The thing about having known for more than a calendar year how the 2017 NBA Finals would go is that by the time it actually happened, man, the Well of Takes was sending up buckets of straight-up mud. The basketblogs are bad this week, my friends! They’re bad.
The function of these historically dominant Golden State Warriors is to help LeBron James in his “pursuit of greatness,” according to this dog’s breakfast by The Ringer’s Jonathan Tjarks. The premise is that, since LeBron probably was never going to convince, uh, bloggers (I guess?) that he is definitively greater than Michael Jordan was, “the best thing that could’ve happened to LeBron” is to butt up against the best team of all time: If he beats them, he has a historic achievement on his résumé, but if he doesn’t, nobody can really blame him.
The first thing to note, here, is the classic Bill Simmons construction, wherein the actual event itself—the basketball being played on the court by the professional basketball players, the game or series or season or career—exists in service to and derives all its meaning from what it makes a blogger think about how the participants compare to earlier athletes on that blogger’s conceptual Pantheon Of Sports Greatness Or Whatever. Do you think LeBron James would say that the 73-win Warriors adding the NBA’s second-best player and making themselves an essentially unbeatable juggernaut was a better “thing that could’ve happened” to him than, uh, them not doing that, and maybe the path to winning some championships remaining a little easier to traverse for a couple more years? It doesn’t matter, because in this construct LeBron James is neither a basketball player nor a person: He is a collectible item with a trade value, and the only question that matters is whether a blogger can trade him straight up for a Jordan.
Here’s my favorite sentence from this Ringer blog: “No matter what happens from here, LeBron’s legacy is secure.” Is it, now? I would submit that, if you are writing a blog about how LeBron James requires the opposition of the greatest team of all time to help him in his “pursuit of greatness”—that if you are claiming that LeBron James is still in pursuit of greatness and not himself a pretty fair definition of the idea—you had better be prepared to make a persuasive argument that his “legacy” is ... not secure. Otherwise the entire rest of your blog is superfluous. The best thing that could happen to LeBron James is for another team to make it all but impossible for him to win lots more championships, for the sake of his legacy, which is already secure no matter what. Then what the fuck are we talking about?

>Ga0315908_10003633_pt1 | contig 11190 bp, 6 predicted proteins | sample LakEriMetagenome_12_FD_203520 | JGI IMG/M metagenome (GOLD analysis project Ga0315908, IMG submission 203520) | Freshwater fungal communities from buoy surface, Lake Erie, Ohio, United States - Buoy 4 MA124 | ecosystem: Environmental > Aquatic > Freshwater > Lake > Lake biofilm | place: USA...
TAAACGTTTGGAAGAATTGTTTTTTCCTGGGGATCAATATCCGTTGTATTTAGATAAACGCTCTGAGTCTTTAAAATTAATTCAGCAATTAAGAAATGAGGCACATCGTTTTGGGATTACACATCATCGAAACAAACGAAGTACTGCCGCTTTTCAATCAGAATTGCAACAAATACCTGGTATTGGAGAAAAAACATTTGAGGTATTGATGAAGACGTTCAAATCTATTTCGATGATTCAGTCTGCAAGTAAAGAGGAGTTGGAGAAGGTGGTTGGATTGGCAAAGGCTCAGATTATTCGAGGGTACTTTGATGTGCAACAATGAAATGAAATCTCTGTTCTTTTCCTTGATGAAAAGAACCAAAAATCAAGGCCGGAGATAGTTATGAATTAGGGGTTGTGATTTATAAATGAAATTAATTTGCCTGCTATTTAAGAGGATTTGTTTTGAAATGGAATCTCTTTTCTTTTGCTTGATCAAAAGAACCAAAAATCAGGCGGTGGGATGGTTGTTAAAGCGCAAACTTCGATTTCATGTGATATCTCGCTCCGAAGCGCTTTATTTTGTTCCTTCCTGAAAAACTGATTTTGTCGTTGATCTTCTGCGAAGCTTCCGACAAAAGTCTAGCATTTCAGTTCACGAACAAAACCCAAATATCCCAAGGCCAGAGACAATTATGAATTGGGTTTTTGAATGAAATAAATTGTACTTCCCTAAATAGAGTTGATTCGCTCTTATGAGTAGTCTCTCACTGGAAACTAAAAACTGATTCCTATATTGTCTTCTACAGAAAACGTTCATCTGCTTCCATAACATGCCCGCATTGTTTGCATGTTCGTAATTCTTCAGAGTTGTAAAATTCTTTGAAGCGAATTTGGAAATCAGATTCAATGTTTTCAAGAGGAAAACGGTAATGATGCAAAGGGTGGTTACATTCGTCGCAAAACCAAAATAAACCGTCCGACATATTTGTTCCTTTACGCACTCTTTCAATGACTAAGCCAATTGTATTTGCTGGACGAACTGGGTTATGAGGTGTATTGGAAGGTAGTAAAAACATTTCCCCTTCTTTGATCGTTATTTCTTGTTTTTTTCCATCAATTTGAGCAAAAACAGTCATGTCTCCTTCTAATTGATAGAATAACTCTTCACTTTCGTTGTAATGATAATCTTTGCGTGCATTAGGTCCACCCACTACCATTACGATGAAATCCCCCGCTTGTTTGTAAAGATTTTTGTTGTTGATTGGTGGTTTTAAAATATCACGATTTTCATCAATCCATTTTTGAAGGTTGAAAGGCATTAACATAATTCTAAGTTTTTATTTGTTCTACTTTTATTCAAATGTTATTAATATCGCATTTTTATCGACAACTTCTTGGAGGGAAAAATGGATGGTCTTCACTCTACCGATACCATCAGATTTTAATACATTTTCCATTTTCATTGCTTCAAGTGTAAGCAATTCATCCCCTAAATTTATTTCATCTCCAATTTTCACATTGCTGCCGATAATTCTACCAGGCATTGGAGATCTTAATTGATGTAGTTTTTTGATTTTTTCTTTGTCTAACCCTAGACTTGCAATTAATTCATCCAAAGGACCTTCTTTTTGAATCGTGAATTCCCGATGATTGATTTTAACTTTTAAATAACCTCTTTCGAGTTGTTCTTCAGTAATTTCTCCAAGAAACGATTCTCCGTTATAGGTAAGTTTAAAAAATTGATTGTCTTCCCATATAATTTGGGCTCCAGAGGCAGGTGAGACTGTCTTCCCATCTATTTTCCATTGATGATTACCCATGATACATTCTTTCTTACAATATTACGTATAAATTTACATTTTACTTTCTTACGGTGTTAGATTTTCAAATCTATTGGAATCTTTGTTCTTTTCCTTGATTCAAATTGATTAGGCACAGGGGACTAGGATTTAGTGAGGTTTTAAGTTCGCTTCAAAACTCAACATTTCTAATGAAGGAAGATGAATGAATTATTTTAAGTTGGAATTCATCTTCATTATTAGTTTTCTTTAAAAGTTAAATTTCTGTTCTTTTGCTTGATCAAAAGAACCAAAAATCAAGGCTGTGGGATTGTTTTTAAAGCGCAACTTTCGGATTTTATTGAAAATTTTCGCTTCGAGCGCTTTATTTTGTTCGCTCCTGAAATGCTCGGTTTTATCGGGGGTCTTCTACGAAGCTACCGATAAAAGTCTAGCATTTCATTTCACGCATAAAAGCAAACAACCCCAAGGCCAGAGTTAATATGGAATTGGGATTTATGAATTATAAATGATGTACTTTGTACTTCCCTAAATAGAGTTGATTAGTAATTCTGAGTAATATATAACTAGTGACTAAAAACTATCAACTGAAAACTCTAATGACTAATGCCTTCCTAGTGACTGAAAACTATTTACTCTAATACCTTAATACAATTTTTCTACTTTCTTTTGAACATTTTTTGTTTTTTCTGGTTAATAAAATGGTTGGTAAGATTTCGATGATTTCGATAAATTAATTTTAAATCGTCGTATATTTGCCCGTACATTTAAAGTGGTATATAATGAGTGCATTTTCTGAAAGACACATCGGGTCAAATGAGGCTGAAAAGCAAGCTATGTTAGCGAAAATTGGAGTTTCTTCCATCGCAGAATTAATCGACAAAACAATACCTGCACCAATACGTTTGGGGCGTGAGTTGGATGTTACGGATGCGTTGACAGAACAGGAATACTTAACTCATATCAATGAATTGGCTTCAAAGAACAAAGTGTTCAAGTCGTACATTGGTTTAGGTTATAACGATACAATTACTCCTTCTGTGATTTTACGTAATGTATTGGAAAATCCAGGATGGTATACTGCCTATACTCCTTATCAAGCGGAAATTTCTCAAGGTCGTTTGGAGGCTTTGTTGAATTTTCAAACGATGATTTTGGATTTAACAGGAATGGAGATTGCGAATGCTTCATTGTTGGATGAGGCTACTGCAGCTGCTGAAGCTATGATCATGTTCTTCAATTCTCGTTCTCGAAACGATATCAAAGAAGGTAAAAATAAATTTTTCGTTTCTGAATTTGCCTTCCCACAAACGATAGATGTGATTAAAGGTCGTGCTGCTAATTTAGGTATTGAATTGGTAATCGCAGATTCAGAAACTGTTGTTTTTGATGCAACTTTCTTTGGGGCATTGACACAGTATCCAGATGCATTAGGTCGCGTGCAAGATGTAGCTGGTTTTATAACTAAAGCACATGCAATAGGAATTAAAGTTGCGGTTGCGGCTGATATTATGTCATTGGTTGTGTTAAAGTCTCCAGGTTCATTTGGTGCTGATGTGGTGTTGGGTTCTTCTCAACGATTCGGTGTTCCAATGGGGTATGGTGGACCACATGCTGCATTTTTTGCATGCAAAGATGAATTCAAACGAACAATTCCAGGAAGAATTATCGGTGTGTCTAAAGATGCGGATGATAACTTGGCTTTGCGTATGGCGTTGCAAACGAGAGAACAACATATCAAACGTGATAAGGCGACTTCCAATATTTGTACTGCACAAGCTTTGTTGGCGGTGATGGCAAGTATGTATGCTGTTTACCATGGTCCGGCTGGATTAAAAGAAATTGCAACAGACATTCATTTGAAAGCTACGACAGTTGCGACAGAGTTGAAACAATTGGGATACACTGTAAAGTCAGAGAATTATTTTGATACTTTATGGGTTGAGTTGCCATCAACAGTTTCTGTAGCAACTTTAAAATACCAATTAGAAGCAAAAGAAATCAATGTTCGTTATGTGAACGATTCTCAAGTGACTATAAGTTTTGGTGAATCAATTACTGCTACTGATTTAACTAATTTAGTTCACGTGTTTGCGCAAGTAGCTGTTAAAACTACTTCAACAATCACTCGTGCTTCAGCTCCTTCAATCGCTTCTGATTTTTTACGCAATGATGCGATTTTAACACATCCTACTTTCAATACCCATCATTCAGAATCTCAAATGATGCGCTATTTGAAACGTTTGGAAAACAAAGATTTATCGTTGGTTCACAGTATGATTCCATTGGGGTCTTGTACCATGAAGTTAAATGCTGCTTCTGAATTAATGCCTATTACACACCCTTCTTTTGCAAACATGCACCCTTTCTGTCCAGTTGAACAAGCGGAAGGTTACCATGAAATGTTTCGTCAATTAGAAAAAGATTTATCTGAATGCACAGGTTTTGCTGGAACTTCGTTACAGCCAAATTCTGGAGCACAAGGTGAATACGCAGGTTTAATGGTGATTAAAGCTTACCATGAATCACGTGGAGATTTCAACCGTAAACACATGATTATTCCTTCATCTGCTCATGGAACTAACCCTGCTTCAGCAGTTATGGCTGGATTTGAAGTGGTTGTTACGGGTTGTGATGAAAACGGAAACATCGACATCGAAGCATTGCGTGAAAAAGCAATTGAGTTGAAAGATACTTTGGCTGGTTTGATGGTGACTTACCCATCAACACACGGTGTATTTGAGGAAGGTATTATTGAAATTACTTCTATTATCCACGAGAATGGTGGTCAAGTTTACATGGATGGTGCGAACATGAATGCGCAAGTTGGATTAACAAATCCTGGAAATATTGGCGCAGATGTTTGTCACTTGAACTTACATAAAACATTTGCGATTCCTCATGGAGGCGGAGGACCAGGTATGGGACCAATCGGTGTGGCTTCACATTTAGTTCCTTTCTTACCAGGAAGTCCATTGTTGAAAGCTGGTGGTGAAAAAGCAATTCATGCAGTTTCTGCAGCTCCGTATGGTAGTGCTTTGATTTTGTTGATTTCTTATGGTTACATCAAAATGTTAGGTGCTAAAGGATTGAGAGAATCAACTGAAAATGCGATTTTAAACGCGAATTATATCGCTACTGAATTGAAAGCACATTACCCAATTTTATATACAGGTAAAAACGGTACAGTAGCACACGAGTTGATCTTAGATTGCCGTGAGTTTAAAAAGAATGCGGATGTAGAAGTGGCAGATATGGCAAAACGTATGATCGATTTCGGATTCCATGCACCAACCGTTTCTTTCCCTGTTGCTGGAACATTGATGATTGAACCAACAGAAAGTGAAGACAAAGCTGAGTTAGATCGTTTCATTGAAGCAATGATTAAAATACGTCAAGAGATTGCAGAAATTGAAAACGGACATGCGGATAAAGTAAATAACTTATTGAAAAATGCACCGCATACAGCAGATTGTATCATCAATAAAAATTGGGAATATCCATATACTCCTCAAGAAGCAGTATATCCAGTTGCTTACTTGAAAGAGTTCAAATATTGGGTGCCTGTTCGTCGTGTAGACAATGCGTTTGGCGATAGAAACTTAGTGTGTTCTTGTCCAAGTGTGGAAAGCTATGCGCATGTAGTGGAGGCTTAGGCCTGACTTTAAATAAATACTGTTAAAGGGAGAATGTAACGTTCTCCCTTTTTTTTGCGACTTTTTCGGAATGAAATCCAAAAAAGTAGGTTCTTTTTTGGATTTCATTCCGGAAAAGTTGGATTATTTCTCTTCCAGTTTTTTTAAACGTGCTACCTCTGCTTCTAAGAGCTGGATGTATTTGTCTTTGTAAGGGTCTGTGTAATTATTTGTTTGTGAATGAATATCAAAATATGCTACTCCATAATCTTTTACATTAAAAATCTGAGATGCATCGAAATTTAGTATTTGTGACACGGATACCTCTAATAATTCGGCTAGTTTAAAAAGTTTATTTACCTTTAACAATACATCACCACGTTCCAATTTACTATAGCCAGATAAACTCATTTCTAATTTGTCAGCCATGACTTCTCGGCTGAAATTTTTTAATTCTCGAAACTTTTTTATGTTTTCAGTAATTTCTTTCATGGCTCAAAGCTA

Here’s another tortured postmortem, by the otherwise very good Matt Moore of CBS Sports. The extremely hilarious conceit: What most people do not realize about the Warriors—the team that launched something like 5,000 insufferably fawning “They care! And share! They care and share and care!” takes over the past three years—is that they aren’t just the most talent-loaded team of all time, but actually, they play smart and unselfish teeeeeeeeeeam basketball, too. So maybe the lesson for the rest of the NBA isn’t to try to match this superteam’s unprecedented concentration of talent, but to model its sharing and self-sacrifice and teamwork. Because, uh, I guess the key to beating the Warriors is to play the same way they do, but with worse players?
I like the mental image this conjures of Gregg Popovich—whose San Antonio Spurs incubated both Warriors coach Steve Kerr and the style of fast-paced, unselfish, creative, Europe-inflected small-ball Kerr ported over to Golden State; whose 2016-17 squad was, if anything, even more fanatically decentralized and teamwork-oriented than the Warriors; and who took a 21-point lead on those Warriors in Game 1 of the West finals before one of Golden State’s many ring-hunting veteran mercenaries slid a foot beneath Kawhi Leonard’s jumpshot and knocked him out for the rest of the playoffs—watching last night’s game in utter bafflement. “That’s it! Small ball! Passing! Constant motion! Defense and self-sacrifice! Why didn’t I think of it sooner??????? Trying to beat the Warriors on raw talent alone was my only mistake.”
Listen. There’s lots more stuff like this out there this morning, as the internet’s very many tired and wrung-out basketbloggers strain to wring counterintuitive insight and/or poetry out of an outcome—to last night’s game, to the 2017 Finals, and to the decision to add Kevin Durant to a team that won 73 games and came within a minute of a championship the season before—that contained about half as much dramatic uncertainty as counting the days on a calendar. I’m not going to round it all up, here. It is very silly. One of the best basketball teams of all time added Kevin Durant and improved. Do them the honor of acknowledging the dull obviousness they sought and accomplished. The lesson, here, is: If you can add Kevin Durant to your team, don’t be a fucking idiot.
The team with more great basketball players played better than the team with fewer great basketball players, and won. That’s what usually happens. What it means is that the Golden State Warriors are NBA champions now. What it portends for the future of the NBA is a nice long break, and not one minute too soon.